Orange Order to protest over parade route decision

Parades Commission caused ’crisis’ and ’consequences rest firmly’ at its door

The Orange Order has stated that protests will be staged "over the coming period" against the decision by the North's Parades Commission to ban three north Belfast lodges from returning past the flashpoint Ardoyne shops tomorrow evening .

The Order at a Belfast press conference this afternoon also opened up the possibility of a standoff between Orangemen and the PSNI tomorrow evening when Belfast deputy grand master Spencer Beattie said its Twelfth parades would not be over until the lodges finished their traditional route home past the shops.

“The County Grand Orange Lodge of Belfast intend to mark the victory of King William lll, Prince of Orange as we always do, with a parade to the field and a parade home from the field,” he said.

“However, the Twelfth day celebrations will only be complete when all our brethren, sisters, bandsmen and supporters are home safe,” added Mr Beattie.


The Rev Mervyn Gibson, chaplain of the Grand Orange Lodge, would not say where and what type of protests would be held. Neither would he say if a standoff would be held on the Woodvale Road close to the interface at the Ardoyne shops. "The three Ligoniel lodges, until they get home the rest of the parade is not over," he said.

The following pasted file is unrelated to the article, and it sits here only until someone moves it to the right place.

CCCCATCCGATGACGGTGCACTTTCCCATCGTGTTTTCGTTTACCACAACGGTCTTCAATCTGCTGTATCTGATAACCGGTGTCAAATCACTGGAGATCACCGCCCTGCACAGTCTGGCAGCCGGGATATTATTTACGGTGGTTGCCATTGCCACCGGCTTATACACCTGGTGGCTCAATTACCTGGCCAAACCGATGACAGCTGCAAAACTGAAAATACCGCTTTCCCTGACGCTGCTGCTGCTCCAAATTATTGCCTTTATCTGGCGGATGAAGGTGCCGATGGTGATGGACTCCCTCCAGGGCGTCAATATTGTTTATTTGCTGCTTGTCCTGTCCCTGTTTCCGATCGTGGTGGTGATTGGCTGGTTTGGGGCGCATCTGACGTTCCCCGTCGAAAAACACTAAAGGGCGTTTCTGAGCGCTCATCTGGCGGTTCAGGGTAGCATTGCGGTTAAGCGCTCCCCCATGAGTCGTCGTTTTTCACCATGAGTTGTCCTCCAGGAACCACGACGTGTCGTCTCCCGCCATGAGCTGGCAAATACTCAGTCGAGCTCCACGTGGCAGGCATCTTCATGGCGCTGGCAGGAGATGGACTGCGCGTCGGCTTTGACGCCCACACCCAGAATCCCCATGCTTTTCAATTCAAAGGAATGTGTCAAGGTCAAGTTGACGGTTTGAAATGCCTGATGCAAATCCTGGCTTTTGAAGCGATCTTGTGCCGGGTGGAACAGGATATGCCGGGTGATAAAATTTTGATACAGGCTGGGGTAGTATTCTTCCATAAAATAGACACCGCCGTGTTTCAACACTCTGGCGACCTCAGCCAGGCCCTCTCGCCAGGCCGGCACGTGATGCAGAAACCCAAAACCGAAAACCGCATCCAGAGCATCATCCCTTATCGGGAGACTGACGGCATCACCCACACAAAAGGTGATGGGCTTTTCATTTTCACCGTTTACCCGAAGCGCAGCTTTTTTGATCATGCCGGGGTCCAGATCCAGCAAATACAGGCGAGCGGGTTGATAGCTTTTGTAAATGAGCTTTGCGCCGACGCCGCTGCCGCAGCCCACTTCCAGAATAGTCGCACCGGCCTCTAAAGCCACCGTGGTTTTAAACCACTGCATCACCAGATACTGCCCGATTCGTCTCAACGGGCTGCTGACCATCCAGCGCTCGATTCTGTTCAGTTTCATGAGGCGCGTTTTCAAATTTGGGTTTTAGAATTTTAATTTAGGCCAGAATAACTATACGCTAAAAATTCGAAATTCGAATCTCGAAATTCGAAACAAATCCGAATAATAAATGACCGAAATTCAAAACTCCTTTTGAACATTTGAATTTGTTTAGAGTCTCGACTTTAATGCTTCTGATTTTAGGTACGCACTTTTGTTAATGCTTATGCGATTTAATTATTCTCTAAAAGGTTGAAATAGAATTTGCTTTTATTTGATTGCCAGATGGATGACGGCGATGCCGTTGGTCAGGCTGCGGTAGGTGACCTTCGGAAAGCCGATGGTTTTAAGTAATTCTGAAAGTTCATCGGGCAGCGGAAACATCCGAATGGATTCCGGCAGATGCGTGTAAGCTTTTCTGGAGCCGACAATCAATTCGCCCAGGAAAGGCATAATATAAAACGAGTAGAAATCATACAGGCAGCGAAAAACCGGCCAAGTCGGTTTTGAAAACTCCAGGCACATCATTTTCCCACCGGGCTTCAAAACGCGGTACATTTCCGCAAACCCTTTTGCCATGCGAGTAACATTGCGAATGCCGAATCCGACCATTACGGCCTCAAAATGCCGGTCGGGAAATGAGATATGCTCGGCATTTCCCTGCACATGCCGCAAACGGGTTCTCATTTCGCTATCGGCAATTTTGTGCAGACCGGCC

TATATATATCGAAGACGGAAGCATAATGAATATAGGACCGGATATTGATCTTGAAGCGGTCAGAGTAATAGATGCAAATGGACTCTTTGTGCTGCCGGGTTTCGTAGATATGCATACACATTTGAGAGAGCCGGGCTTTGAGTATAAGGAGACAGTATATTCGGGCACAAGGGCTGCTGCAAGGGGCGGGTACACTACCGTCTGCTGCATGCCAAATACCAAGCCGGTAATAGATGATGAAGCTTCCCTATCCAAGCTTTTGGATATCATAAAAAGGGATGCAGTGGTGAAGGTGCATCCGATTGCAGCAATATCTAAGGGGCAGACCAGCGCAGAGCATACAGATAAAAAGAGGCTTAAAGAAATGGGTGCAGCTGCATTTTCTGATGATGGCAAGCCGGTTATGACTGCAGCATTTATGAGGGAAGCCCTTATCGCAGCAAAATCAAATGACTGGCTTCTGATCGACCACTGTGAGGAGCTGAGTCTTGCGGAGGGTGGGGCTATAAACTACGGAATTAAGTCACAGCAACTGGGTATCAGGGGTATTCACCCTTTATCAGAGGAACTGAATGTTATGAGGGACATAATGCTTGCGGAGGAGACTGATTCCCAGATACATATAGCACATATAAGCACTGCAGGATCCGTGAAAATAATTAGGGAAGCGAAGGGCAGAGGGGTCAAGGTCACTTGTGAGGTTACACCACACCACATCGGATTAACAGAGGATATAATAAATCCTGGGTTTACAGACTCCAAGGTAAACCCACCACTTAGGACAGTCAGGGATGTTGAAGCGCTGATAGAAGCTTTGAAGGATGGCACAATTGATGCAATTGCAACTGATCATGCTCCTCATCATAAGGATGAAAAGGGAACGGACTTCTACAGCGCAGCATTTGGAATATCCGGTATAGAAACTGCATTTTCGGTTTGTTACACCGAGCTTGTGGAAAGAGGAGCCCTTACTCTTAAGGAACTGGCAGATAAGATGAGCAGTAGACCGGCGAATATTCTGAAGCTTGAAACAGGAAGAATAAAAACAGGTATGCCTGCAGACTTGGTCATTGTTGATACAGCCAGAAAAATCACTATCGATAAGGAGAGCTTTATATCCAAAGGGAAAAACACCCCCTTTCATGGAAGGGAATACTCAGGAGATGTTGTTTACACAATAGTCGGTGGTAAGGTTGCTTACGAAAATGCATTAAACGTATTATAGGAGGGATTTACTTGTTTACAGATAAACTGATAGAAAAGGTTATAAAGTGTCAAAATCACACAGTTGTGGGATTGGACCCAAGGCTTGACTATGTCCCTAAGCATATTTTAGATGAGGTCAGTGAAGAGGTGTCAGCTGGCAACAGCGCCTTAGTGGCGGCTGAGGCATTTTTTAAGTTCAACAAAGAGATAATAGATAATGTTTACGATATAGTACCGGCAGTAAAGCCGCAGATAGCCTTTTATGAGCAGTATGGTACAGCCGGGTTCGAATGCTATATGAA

“If anyone wants to come along all I am asking is that their intentions are peaceful,” he added.

Mr Beattie said the Parades Commission had created “this crisis” and the “consequences rest firmly at their door”. And he added, “Yes we are angry, there will be protests over the coming period, but it is our earnest intention and prayer that those protests will be peaceful.”

Nationalists have called off protests after the commission issued its determination that the Orangemen must not parade by the Ardoyne shops on the Crumlin Road tomorrow evening. Orangemen are permitted to parade past this largely nationalist flashpoint tomorrow morning on their way to the main Belfast parade.

Mr Beattie said the ruling would “halt progress” towards a shared future in Belfast and would set back community relations. “You cannot have a shared city when Protestants are excluded from two of the main arterial routes into Belfast; you cannot have a shared future where Christian music is banned from our streets,” he said.

“Belfast is not a city of equals when the Parades Commission at the behest of nationalists discriminate and demonise the unionist community. A shared future involving the Parades Commission creates cultural; physical and spiritual apartheid, a shared future with the Parades Commission is a sham,” added Mr Beattie.

The PSNI has drafted into 630 British police officers who were involved in the recent G8 security operation to assist local officers try to maintain order over the Twelfth period.

Gerry Moriarty

Gerry Moriarty

Gerry Moriarty is the former Northern editor of The Irish Times